Linda Vincent lets you know straight away: Being a foster parent can be terrifying.
“Ter-ri-fy-ing,” she says for emphasis. “My kids come into my home and I see behaviors that would blow other people’s minds. They call them ‘trauma rages’ sometimes.”
Foster children tend to have encountered trauma. They tend to have high ACE scores. They typically haven’t encountered stabilizers in their lives.
Then they come into the lives of foster parents. They come into lives like Vincent’s.
“I’ve watched my children go from name-calling that I’ve never heard from a grown-up to months later my children coming and sitting down in front of me saying, ‘Mama Linda, my heart’s hurting right now. I just need to talk about it,’ ” Vincent says. “Or, ‘I need a hug.’ ”
Vincent, a Tulsa real estate agent when she isn’t fostering her 8-, 5- and 4-year-old children, offers a perspective that sounds straight out of a parenting class.
“When a child feels completely overwhelmed and overstimulated and they’ve never been shown healthy regulation ... It’s tough,” she says. “What they’re really trying to say is, ‘I’m hurting and I don’t know how to tell you that. And I’m scared to tell you that because you might hurt me or make fun of me.’ But they can’t say that so they call you really bad words.”
This is where adult stabilizers come in.
Teachers, counselors or mentors give children affected by adversity attention and empathy for periods beyond a moment, and it opens paths.
The children have a sympathetic figure, someone they did not have before, and what can result is dialogue, understanding and some healing.
Vincent presents that figure as a foster mom.
“No one gets to see this kind of progress in human spirit quite like a foster parent. It’s an incredible thing to watch,” she says. “It’s exhausting. But it is the most rewarding and value-building thing I’ve ever done in my entire life.”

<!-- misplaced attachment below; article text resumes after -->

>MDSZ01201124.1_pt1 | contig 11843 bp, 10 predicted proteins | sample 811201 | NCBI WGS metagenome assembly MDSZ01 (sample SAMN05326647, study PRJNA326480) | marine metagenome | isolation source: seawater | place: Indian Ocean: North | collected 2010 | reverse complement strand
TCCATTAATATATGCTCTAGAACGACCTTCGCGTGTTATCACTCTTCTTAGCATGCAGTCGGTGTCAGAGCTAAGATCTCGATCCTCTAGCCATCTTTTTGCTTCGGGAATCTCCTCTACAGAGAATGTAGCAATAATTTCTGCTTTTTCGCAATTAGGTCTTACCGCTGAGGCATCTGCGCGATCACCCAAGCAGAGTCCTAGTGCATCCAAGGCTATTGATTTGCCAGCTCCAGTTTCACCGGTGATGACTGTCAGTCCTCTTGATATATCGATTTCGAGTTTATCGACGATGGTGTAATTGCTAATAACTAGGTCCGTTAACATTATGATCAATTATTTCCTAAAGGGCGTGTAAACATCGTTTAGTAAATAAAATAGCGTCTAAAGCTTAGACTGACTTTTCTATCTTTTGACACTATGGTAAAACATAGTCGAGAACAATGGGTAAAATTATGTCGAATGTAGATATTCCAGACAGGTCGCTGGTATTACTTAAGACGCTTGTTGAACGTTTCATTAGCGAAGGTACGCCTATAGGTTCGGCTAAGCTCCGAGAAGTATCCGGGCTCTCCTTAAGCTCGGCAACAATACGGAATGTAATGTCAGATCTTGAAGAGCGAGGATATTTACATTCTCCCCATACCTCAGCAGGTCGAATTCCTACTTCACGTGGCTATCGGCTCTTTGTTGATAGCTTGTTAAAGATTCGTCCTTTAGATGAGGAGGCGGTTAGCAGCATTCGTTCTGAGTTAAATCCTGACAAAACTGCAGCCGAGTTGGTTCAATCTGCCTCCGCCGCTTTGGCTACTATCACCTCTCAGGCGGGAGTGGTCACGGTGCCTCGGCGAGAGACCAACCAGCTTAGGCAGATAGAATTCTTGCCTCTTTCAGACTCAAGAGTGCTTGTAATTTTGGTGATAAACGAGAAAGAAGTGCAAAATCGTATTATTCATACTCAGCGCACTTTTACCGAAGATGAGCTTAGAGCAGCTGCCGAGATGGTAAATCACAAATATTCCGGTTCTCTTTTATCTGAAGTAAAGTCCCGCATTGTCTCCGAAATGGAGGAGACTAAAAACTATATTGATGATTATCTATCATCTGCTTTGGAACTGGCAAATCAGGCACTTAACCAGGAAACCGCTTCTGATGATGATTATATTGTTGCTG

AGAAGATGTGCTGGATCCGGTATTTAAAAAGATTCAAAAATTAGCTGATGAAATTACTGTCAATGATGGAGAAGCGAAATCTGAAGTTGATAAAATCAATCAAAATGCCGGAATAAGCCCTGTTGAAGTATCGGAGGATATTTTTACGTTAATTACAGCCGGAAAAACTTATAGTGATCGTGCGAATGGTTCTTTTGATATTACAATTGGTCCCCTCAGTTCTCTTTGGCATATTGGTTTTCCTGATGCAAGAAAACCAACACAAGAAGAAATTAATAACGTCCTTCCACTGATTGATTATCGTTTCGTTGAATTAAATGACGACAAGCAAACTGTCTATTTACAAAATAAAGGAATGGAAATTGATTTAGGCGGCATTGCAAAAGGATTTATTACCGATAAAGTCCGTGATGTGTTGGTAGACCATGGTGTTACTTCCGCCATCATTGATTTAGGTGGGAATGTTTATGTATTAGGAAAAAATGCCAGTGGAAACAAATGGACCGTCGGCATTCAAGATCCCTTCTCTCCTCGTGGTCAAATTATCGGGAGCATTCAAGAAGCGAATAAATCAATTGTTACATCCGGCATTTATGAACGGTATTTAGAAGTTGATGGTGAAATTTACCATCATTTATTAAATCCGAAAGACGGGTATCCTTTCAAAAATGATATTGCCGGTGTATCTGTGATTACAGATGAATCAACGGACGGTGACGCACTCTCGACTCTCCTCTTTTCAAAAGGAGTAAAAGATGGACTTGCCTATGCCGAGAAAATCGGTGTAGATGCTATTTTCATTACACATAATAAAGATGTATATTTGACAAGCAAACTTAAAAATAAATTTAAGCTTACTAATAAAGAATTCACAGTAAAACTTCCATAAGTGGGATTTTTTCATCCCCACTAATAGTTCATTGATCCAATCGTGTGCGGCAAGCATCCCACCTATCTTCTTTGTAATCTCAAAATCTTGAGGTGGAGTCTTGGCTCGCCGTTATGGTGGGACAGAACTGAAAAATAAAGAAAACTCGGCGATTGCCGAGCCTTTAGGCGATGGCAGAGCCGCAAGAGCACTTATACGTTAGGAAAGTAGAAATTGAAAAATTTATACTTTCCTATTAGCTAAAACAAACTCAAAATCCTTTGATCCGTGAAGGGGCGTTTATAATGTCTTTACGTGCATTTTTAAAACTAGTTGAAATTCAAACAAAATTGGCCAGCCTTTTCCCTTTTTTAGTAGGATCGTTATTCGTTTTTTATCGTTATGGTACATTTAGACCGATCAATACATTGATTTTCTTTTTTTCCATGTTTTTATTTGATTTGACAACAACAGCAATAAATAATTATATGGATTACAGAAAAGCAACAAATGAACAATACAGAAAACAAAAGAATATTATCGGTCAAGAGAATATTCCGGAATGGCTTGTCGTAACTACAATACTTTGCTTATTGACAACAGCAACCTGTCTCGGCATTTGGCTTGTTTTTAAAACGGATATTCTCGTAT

Vincent has been drawn to children since she was a nanny in college. She considered teaching until realizing something: “You would find me having a snuggle session with my kids in a big circle, completely disregarding the ‘letter of the day.’ ”
Vincent wound up volunteering at the Laura Dester Children’s Center for a few years. There, she discovered the sheer number of area foster kids in need of care. She considered fostering herself, only to talk herself out of the proposition because she felt she needed to have her own children first.
“Eventually, I just said, ‘This is kind of silly. I can do this right now. And I’m needed right now. I have space in my house and a pretty flexible schedule,’ ” she says. “I did it, and let me tell you, it’s amazing ...
“I started my certification process in October of 2017. In January of ’18, I signed my contracts to become a foster parent. Jan. 19, they dropped the most adorable little kid I’ve ever seen in my life on my front porch. I’ve had kids in my house ever since. I got the three kids I’m fostering now the beginning of January.”
Their trauma can still be frightening, but it is absolutely not defining.
“Their ACE score would paint a scary picture for a lot of people from the outside. But what’s amazing is to watch them say, ‘That’s not who I am,’ ” Vincent says. “ ‘I have all these amazing attributes, and if you give me time and space to explore them, watch me show you what I’m good at, watch me show you how loving I can be...’
“They have zero reason to trust an adult, and yet they do it. It’s incredible. I feel sorry for anybody who doesn’t get to watch that up close and personally.”